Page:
One mile in I realized I FORGOT MY WATER BOTTLE!!! I made it to the 1st aid station drank a few cups of water and was on my way. Around Mile 40 I saw Alan running down the course. He had my water bottle!! Alan ran slightly ahead of me until the 2nd aid station. I was tired at this point and just wanted the race to be over. My head was strong but I just felt tired and deflated at this point UNTIL!!!!!…..Molly at the aid station said the 2nd female overall (a very good and well known Ultra runner) just left two minutes ago if I cared. I said “I didn’t care two seconds ago, but I do now” and took off. That was exactly what I needed to finish! That gave me such a boost. I suddenly didn’t feel the blisters or my knee at all. I passed the 2nd female overall about 1.5 miles past where I spoke to Molly. I never stopped running after that. I was going to finish 2nd overall female. It was pouring rain at this time. It was thundering and lightning. The wind picked up and the temperature dropped significantly. None of it mattered. I came around an uphill and saw cars in the parking lot from the woods. I remember yelling “oh yes, lets finish this” to myself. I remember seeing the clock, Alan with his camera and volunteers and thinking how great I felt mentally and physically. It was a moment I will never forget…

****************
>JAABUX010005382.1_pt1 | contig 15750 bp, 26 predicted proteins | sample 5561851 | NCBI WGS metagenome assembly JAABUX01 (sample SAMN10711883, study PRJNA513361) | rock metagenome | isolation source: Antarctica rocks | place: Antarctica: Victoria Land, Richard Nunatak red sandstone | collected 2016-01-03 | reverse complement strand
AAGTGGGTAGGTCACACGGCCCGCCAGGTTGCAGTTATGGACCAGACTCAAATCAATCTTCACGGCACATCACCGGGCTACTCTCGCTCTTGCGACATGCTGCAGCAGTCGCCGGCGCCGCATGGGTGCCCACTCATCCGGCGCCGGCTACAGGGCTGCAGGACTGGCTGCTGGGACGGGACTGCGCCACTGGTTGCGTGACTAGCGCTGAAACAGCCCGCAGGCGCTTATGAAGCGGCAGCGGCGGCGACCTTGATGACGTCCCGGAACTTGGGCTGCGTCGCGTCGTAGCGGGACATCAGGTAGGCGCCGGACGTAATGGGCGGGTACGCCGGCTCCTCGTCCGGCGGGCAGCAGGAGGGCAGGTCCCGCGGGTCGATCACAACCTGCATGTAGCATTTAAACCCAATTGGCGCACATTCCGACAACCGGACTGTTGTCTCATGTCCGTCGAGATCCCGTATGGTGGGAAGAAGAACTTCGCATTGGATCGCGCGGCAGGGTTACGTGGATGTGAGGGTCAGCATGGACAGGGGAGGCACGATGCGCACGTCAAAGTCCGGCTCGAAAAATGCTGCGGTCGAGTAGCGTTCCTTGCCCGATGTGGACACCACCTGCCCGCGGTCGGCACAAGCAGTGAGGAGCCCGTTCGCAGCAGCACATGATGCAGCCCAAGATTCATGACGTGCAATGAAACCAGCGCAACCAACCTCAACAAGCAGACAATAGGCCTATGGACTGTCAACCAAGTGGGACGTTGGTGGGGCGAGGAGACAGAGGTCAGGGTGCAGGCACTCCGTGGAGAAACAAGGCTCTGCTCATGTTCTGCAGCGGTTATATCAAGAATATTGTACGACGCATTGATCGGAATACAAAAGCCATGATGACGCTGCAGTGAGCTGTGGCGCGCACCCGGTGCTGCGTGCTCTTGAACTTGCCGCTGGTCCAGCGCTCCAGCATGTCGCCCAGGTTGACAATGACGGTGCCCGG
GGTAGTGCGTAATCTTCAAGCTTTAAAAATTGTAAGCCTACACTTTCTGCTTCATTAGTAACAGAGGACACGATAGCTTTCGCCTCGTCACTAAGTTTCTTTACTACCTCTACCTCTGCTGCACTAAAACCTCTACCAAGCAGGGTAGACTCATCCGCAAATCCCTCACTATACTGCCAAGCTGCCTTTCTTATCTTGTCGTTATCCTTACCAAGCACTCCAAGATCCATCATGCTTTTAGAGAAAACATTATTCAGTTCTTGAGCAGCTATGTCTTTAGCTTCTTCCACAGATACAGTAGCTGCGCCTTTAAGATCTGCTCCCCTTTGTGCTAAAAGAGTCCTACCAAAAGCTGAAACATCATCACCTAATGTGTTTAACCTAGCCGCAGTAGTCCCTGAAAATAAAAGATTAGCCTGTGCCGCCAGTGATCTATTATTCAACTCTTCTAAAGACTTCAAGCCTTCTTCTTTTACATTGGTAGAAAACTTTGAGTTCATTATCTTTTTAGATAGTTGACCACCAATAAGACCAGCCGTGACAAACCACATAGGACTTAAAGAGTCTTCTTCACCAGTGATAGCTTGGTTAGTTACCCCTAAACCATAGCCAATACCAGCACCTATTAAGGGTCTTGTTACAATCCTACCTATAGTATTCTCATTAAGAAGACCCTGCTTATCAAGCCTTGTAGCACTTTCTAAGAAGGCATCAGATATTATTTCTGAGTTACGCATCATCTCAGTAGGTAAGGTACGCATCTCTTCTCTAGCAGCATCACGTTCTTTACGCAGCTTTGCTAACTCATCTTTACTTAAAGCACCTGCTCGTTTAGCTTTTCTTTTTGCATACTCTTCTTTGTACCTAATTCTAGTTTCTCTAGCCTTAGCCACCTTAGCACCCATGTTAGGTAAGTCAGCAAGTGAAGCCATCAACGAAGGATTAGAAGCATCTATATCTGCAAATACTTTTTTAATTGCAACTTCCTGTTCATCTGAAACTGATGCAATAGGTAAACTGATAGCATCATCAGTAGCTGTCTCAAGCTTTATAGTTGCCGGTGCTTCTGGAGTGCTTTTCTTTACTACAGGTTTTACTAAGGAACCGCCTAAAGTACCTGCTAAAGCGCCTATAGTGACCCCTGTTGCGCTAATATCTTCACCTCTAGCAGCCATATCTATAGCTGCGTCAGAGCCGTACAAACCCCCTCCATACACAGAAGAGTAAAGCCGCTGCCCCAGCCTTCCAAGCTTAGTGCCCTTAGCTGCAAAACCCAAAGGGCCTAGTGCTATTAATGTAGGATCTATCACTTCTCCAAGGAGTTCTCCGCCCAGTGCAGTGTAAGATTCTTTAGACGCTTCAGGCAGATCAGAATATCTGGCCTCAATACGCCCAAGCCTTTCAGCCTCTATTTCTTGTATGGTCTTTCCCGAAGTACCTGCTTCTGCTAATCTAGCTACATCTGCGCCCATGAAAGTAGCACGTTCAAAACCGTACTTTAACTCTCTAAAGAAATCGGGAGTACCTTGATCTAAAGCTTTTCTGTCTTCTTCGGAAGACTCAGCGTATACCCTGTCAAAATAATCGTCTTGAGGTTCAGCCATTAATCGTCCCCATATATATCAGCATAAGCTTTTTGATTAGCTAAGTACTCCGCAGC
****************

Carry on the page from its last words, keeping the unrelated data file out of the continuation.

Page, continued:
I highly do not advise anyone to follow what I did. Everyone’s body is different. I know how my body functions and what I can run on and what works for me. I dehydrate easily but can run on little to no food fuel. Before the race I drank a 20 oz bottle of carbohydrate drink and 10 oz of electrolyte water and ate a full banana. During the race I drank electrolyte water, ate a quarter of a peanut butter sandwich, one gel and maybe a quarter of a soft pretzel the entire race. I took six salt pills and that was it.
Overall, I moved to a plant-based lifestyle over two years ago and I know that has propelled me forward in so many ways. I lost 60 pounds, recover fast, run fast, love the food, and most importantly, feel better than ever!
What a fantastic story! I was amazed but not surprised in the slightest. This lady knew her Why, worked the process, and has incredible determination to succeed. Lauren has that special edge…the “it factor” it takes to compete at a high level. That enabled her to not just complete an ultra, but absolutely crush it. I am so proud of her. Now you know where her two boys, accomplished athletes, get their highly competitive genes and killer instinct.
– Add Health to Your Life